• Monitoring within the first 16 hours after primary traumatic injury
  • Indication for ICP monitoring on admission as part of the management
  • Indication for continuous sedation/analgesia for more than 48 hours
  • Under mechanical ventilation with stable conditions
  • Affiliation to the French Social Security or affiliated to a social security system of European Union member state, Norway, Lichtenstein, Iceland or Switzerland.
  • French or English-speaking patient

Exclusion Criteria:

  • Penetrating TBI
  • Glasgow Coma Score 3 with bilateral fixed dilated pupils
  • Decompressive craniectomy prior to enrolment
  • Contraindication of ICP and/or PbtO2 monitoring
  • Persistent hemodynamic or respiratory instability
  • Hypothermia <34°C at randomization
  • Venous or arterial lactate concentration >5 mmol/l at randomization
  • Life expectancy < 24 hours
  • Cardiac arrest at initial presentation
  • Tetraplegia
  • Neuropsychiatric co-morbidities that could interfere with 6 and 12-months evaluation
  • Consent refusal
  • Pregnancy
  • Participation to another study with written consent (but observational and genetics study)
  • Inability to have a 6-months follow-up
  • Permanent contraindications to MRI
  • Ischemic stroke after carotid artery dissection
  • Incapacitated patients in accordance with article L 1121-5 to L1121-8 of the public health code.

Information from the National Library of Medicine

To learn more about this study, you or your doctor may contact the study research staff using the contact information provided by the sponsor.

Please refer to this study by its identifier (NCT number): NCT02754063

Contact: Pauline MANHES, PhD 0033476766729

General Hospital of Annecy Recruiting
Annecy, France
Contact: Samuel GAY, MD         
University Hospital of Bordeaux Not yet recruiting
Bordeaux, France
Contact: Vincent COTTENCEAU, MD         
University Hospital of Clermont-Ferrand Recruiting
Clermont-Ferrand, France
Contact: Russell CHABANNE, MD         
University Hospital of Dijon Not yet recruiting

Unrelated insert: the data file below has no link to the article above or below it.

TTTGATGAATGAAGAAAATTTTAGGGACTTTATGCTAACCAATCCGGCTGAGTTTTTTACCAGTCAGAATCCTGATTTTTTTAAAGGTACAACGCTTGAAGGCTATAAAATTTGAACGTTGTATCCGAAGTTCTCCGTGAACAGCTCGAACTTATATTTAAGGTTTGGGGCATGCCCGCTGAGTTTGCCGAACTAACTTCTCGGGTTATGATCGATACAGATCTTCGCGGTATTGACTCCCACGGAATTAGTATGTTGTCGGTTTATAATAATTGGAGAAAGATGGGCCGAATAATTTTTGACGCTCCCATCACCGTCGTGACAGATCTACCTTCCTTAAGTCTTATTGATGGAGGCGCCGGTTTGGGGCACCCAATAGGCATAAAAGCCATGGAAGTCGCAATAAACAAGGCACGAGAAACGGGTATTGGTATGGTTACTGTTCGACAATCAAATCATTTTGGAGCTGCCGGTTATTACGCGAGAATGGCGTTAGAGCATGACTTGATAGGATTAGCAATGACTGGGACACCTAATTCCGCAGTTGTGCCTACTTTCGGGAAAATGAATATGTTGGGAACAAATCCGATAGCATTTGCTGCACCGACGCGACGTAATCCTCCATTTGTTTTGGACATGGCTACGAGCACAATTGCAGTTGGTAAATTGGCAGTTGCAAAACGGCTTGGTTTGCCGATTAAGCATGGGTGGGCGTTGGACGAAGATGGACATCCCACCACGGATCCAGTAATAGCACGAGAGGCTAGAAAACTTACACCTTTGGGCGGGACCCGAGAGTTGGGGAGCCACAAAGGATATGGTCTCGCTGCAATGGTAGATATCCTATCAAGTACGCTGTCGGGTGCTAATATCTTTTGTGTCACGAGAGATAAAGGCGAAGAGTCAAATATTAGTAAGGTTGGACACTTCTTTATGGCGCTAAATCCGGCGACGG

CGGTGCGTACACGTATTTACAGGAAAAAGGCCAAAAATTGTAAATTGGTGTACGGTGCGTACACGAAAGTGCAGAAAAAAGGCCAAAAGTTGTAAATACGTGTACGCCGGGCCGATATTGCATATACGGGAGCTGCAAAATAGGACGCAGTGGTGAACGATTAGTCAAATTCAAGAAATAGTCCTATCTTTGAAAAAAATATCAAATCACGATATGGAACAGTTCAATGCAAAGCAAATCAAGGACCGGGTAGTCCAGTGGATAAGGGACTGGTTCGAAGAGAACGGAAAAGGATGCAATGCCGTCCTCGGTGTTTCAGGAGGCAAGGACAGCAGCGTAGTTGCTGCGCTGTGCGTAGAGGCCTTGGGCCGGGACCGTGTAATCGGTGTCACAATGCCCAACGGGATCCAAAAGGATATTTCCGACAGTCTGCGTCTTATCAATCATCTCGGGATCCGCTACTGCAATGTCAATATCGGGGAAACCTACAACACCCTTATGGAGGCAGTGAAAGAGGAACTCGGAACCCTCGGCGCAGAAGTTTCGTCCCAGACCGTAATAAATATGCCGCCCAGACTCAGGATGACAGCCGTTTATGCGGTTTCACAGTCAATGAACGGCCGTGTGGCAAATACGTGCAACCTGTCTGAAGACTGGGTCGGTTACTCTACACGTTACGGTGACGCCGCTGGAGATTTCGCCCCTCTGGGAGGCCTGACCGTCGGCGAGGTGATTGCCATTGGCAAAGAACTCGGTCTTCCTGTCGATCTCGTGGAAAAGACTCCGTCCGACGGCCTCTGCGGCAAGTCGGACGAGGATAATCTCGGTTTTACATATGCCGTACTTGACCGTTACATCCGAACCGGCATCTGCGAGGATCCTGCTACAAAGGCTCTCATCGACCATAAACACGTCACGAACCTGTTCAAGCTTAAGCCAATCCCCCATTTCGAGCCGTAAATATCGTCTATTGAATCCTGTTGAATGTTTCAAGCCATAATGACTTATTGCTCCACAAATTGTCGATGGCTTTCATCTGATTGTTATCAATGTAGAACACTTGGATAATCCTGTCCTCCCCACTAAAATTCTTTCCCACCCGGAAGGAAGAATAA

Dijon, France
Contact: Sébastien MIREK, MD         
Grenoble University Hospital Recruiting
Grenoble, France
Contact: Pierre BOUZAT, MD, PhD         
University Hospital of Kremlin-Bicetre Not yet recruiting
Le Kremlin Bicetre, France
Contact: Bernard VIGUE, MD, PhD         
University Hospital of Lille Not yet recruiting
Lille, France
Contact: Emmanuel VEGA, MD         
University Hospital of Lyon Recruiting
Lyon, France
Contact: Frédéric DAILLER, MD         
University Hospital of Marseille-Nord Not yet recruiting
Marseille, France
Contact: Emmanuelle HAMMAD, MD         
University Hospital of Marseille-Timone Recruiting
Marseille, France
Contact: Nicolas BRUDER, MD, PhD         
University Hospital of Montpellier Recruiting
Montpellier, France
Contact: Frédéric GRECO, MD         
University Hospital of Nancy Recruiting
Nancy, France
Contact: Gérard AUDIBERT, MD, PhD         
University Hospital of Nice Not yet recruiting
Nice, France
Contact: Carole ICHAI, MD, PhD         
University Hospital of Nimes Not yet recruiting
Nimes, France
Contact: Aurélien DAURAT, MD         
University Hospital of Paris-Salpetriere Not yet recruiting
Paris, France
Contact: Lamine ABDENNOUR, MD         
University Hospital of Poitiers Not yet recruiting
Poitiers, France
Contact: Claire DAHYOT-FIZELIER, MD, PhD         
University Hospital of Rennes Recruiting
Rennes, France
Contact: Yoann LAUNEY, MD         
University Hospital of Rouen Recruiting
Rouen, France
Contact: Hélène BRAU, MD         
University Hospital of St-Etienne Recruiting
Saint-Etienne, France
Contact: Laetitia BURNOL, MD         
Hôpital d'Instruction des Armées Recruiting
Toulon, France
Contact: Ambroise MONTCRIOL, MD         
University Hospital of Toulouse Not yet recruiting
Toulouse, France
Contact: Thomas GEERAERTS, MD, PhD         
Sponsors and Collaborators
University Hospital, Grenoble
Principal Investigator: Jean-François PAYEN, MD, PhD University Hospital, Grenoble


Responsible Party: University Hospital, Grenoble Identifier: NCT02754063     History of Changes
Other Study ID Numbers: 38RC14.039
First Posted: April 28, 2016    Key Record Dates
Last Update Posted: March 29, 2017
Last Verified: March 2017

Additional relevant MeSH terms:
Brain Injuries, Traumatic
Wounds and Injuries
Brain Injuries
Brain Diseases
Central Nervous System Diseases
Nervous System Diseases
Craniocerebral Trauma
Trauma, Nervous System
Antipsychotic Agents
Tranquilizing Agents
Central Nervous System Depressants
Physiological Effects of Drugs
Psychotropic Drugs
Dopamine Agonists
Dopamine Agents
Neurotransmitter Agents
Molecular Mechanisms of Pharmacological Action